They head to the city, for survival

SOCIETY

The train sets off from the Chamarajanagar railway station at 7.10 am. It reaches Mysore by 8.40 am.

This one-and-a-half hour’s journey offers great perspectives on the state of affairs in rural India, and particularly rural Karnataka. Many of the train’s passengers are labourers in search of daily wages.

There are as many as eleven railway stations along the route, apart from the main Mysore railway station.


In the first nine, you can see hordes of people in a mad rush to board the train, while in the next three, they are all pushing and shoving each other, in a hurry to get off from the train.

The train, with bogies varying between 16 and 18 in number, stops at each of the stations for a mere five minutes. Upon reaching Mysore, the passengers begin to alight at Ashokapuram, Chamarajapuram and the main railway station.

Every day, over 3,000 labourers travel to Mysore. People from Chamarajanagar district and Nanjangud taluk’s villages all take this train to reach Mysore, work all day to make their ends meet, and then board the 6.45 pm train from the Mysore railway station. The evening train is thus, equally crowded.

Izzat pass scheme
The Izzat pass scheme that was introduced by the then railway minister Mamata Banerjee has come as a boon to these workers. Any person with a BPL card can pay a mere Rs 25 per month and travel up to 100 km by train. The Chamarajanagar railway station alone saw as many as 3,500 passes being distributed this year. In Nanjangud, as many as 1,500 people have got themselves these cards.

However, there are many travelling by this train who have land of their own. Some of these agriculturists have given up on farming, in spite of owning anywhere between five and ten acres, and continue to go to Mysore looking for work. People from Badanaguppe, Konanur, Kavalande, Narasambudi, Chinnadagudihundi, Tandavapura and Kadakola earlier raised ragi, maize and other crops. They have also given up on dairy farming and sericulture.

A Khadi centre that was set up in Badanavalu as a tribute to Gandhi’s visit to the village is also not functioning well. The unit, which provided jobs to as many as 600 people, employs a mere 30-40 people now. The lure of the city has spared very few people.

I ask a co-passenger who has set out to Mysore as to why this was happening. Explains Kavalande’s Puttaswamy, “It is impossible to live on agriculture. All the agricultural workers in my village earn more money in Mysore. It is impossible for us in the village to match the same. Initially, I also worked hard on my farm. Crops failed, and my borrowings increased. I got myself an Izzat pass and set out to Mysore for work.”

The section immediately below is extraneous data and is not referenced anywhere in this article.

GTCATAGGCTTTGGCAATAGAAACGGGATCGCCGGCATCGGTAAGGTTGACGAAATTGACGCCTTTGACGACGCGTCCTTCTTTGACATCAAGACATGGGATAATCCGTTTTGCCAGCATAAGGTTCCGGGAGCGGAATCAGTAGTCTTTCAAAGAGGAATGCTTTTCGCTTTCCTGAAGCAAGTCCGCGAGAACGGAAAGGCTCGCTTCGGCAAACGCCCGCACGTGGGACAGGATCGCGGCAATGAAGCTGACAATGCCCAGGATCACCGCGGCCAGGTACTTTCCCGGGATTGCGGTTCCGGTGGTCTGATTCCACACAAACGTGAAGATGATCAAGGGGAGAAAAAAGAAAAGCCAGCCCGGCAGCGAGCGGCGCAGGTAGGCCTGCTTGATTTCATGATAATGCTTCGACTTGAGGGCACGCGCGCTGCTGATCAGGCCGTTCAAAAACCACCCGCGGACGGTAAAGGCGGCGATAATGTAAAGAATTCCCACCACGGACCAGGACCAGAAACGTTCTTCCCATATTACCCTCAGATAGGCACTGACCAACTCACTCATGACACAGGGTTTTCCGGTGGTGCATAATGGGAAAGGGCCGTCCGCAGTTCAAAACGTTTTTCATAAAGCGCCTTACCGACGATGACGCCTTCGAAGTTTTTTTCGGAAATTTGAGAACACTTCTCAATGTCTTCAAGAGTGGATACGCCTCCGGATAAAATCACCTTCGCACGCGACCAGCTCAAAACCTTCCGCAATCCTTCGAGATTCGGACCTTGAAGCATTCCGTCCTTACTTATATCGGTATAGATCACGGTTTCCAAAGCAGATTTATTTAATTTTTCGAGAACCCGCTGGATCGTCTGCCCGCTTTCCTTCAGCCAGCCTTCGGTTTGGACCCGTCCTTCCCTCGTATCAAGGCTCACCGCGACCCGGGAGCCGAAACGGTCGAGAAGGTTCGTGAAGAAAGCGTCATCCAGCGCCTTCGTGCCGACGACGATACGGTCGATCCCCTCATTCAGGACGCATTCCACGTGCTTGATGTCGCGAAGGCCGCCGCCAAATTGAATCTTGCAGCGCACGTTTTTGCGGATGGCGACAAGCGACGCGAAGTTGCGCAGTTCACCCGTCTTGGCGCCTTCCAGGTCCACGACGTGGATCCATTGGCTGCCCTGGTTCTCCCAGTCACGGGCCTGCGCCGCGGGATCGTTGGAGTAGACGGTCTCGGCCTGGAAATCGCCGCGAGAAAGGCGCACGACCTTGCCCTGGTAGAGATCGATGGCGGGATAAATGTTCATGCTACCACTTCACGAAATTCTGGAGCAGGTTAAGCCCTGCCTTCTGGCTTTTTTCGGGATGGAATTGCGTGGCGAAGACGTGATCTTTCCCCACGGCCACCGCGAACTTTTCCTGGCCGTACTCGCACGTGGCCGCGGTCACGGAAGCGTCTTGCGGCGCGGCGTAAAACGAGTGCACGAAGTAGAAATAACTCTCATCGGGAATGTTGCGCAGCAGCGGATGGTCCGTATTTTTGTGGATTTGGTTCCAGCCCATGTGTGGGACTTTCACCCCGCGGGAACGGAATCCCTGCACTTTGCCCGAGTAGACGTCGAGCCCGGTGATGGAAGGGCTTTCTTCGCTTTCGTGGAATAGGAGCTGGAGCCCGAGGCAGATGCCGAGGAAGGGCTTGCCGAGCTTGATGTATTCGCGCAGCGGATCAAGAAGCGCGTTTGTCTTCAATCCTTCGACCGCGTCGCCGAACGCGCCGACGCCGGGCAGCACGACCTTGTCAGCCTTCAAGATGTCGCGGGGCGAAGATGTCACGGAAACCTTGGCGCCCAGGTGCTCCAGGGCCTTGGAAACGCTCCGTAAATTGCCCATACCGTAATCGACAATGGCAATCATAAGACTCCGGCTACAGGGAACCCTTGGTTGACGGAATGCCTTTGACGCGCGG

Draw their attention to schemes such as the Rs 5,000 for small farmers, the Employment Guarantee Scheme, subsidised manure etc, and most farmers point out that these are not properly distributed, and often don’t reach beneficiaries.

A youngster points out that under the Employment Guarantee Scheme, they get paid Rs 135, where as in Mysore, they get paid a minimum of Rs 230 for construction work. Also, under the scheme, the money is paid only for 100 days of a year, he explains.

I notice another elderly person, and ask him why he was travelling to Mysore, and a similar story is repeated. This man married off his daughter at the age of 12, and his son inlaw and his son also travel on the same train, for work in Mysore.

I point out to him that it was not right to get his daughter married off at such a young age, and that there were several schemes for young women including free education and other facilities. But, they don’t seem to have reached many sections of society.

There are several women who travel by this train too, all alighting mostly in Mysore’s Ashokapuram and Chamarajapuram areas in a hurry. Because the train doesn’t connect some villages in the region, some of these women depend on autorickshaws, lorries and trucks to reach the nearest station.

The train, I realise, as I reach the end of the journey, holds a mirror unto the problems that rural Karnataka still faces. The many schemes that are yet to reach people, the fading of many dreams, the toning down of expectations, and above all, the need to survive. With an Izzat pass in hand, of course.

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